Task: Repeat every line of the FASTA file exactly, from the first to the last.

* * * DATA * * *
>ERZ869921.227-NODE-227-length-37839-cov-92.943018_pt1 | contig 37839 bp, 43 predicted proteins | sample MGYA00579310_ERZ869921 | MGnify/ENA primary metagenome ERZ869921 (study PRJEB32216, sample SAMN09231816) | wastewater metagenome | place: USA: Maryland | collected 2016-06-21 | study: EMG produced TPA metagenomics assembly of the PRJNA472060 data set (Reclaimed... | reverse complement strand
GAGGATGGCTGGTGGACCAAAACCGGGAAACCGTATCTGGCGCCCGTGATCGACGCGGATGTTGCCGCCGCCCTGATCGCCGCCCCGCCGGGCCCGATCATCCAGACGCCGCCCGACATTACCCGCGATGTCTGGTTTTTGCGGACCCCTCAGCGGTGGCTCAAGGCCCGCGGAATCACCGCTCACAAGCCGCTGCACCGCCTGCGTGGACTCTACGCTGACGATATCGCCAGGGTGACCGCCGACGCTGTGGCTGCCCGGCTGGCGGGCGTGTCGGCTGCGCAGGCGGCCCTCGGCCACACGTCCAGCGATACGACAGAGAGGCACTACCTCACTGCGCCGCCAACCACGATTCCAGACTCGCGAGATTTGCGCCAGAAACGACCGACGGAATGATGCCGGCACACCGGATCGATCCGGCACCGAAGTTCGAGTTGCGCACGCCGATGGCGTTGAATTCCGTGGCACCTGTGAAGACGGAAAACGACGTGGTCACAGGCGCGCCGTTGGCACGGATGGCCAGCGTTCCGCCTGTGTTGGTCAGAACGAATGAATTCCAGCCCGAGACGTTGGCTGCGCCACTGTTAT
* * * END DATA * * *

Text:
>ERZ869921.227-NODE-227-length-37839-cov-92.943018_pt1 | contig 37839 bp, 43 predicted proteins | sample MGYA00579310_ERZ869921 | MGnify/ENA primary metagenome ERZ869921 (study PRJEB32216, sample SAMN09231816) | wastewater metagenome | place: USA: Maryland | collected 2016-06-21 | study: EMG produced TPA metagenomics assembly of the PRJNA472060 data set (Reclaimed... | reverse complement strand
GAGGATGGCTGGTGGACCAAAACCGGGAAACCGTATCTGGCGCCCGTGATCGACGCGGATGTTGCCGCCGCCCTGATCGCCGCCCCGCCGGGCCCGATCATCCAGACGCCGCCCGACATTACCCGCGATGTCTGGTTTTTGCGGACCCCTCAGCGGTGGCTCAAGGCCCGCGGAATCACCGCTCACAAGCCGCTGCACCGCCTGCGTGGACTCTACGCTGACGATATCGCCAGGGTGACCGCCGACGCTGTGGCTGCCCGGCTGGCGGGCGTGTCGGCTGCGCAGGCGGCCCTCGGCCACACGTCCAGCGATACGACAGAGAGGCACTACCTCACTGCGCCGCCAACCACGATTCCAGACTCGCGAGATTTGCGCCAGAAACGACCGACGGAATGATGCCGGCACACCGGATCGATCCGGCACCGAAGTTCGAGTTGCGCACGCCGATGGCGTTGAATTCCGTGGCACCTGTGAAGACGGAAAACGACGTGGTCACAGGCGCGCCGTTGGCACGGATGGCCAGCGTTCCGCCTGTGTTGGTCAGAACGAATGAATTCCAGCCCGAGACGTTGGCTGCGCCACTGTTAT